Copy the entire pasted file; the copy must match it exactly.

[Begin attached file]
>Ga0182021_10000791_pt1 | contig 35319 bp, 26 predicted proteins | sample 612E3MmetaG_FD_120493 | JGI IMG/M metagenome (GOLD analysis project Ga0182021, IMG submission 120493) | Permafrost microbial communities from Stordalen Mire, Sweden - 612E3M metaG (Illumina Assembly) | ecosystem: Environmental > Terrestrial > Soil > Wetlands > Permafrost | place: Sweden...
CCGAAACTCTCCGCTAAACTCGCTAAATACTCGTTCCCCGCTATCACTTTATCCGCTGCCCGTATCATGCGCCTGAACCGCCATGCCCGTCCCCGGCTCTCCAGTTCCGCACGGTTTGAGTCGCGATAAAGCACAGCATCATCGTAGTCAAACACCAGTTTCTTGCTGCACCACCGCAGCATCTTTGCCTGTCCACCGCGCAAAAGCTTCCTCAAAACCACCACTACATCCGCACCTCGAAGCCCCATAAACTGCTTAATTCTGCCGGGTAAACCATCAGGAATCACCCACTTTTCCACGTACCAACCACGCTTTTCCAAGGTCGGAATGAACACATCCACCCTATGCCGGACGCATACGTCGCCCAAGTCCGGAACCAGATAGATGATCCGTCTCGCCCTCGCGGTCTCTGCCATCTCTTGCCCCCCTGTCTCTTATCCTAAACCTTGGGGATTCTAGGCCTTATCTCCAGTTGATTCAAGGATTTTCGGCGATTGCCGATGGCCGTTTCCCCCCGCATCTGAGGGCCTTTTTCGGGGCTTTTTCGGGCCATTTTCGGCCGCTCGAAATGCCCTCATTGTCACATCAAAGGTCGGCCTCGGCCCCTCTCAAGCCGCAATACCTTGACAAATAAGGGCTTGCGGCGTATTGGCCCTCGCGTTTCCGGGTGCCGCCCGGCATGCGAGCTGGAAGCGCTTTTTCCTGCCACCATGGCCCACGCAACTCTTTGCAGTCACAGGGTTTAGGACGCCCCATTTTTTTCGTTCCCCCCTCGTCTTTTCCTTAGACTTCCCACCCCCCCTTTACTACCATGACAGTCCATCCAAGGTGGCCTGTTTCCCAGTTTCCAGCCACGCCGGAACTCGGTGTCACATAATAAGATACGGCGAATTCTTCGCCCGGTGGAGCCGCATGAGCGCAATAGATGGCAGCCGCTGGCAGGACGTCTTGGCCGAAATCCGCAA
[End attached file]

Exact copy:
>Ga0182021_10000791_pt1 | contig 35319 bp, 26 predicted proteins | sample 612E3MmetaG_FD_120493 | JGI IMG/M metagenome (GOLD analysis project Ga0182021, IMG submission 120493) | Permafrost microbial communities from Stordalen Mire, Sweden - 612E3M metaG (Illumina Assembly) | ecosystem: Environmental > Terrestrial > Soil > Wetlands > Permafrost | place: Sweden...
CCGAAACTCTCCGCTAAACTCGCTAAATACTCGTTCCCCGCTATCACTTTATCCGCTGCCCGTATCATGCGCCTGAACCGCCATGCCCGTCCCCGGCTCTCCAGTTCCGCACGGTTTGAGTCGCGATAAAGCACAGCATCATCGTAGTCAAACACCAGTTTCTTGCTGCACCACCGCAGCATCTTTGCCTGTCCACCGCGCAAAAGCTTCCTCAAAACCACCACTACATCCGCACCTCGAAGCCCCATAAACTGCTTAATTCTGCCGGGTAAACCATCAGGAATCACCCACTTTTCCACGTACCAACCACGCTTTTCCAAGGTCGGAATGAACACATCCACCCTATGCCGGACGCATACGTCGCCCAAGTCCGGAACCAGATAGATGATCCGTCTCGCCCTCGCGGTCTCTGCCATCTCTTGCCCCCCTGTCTCTTATCCTAAACCTTGGGGATTCTAGGCCTTATCTCCAGTTGATTCAAGGATTTTCGGCGATTGCCGATGGCCGTTTCCCCCCGCATCTGAGGGCCTTTTTCGGGGCTTTTTCGGGCCATTTTCGGCCGCTCGAAATGCCCTCATTGTCACATCAAAGGTCGGCCTCGGCCCCTCTCAAGCCGCAATACCTTGACAAATAAGGGCTTGCGGCGTATTGGCCCTCGCGTTTCCGGGTGCCGCCCGGCATGCGAGCTGGAAGCGCTTTTTCCTGCCACCATGGCCCACGCAACTCTTTGCAGTCACAGGGTTTAGGACGCCCCATTTTTTTCGTTCCCCCCTCGTCTTTTCCTTAGACTTCCCACCCCCCCTTTACTACCATGACAGTCCATCCAAGGTGGCCTGTTTCCCAGTTTCCAGCCACGCCGGAACTCGGTGTCACATAATAAGATACGGCGAATTCTTCGCCCGGTGGAGCCGCATGAGCGCAATAGATGGCAGCCGCTGGCAGGACGTCTTGGCCGAAATCCGCAA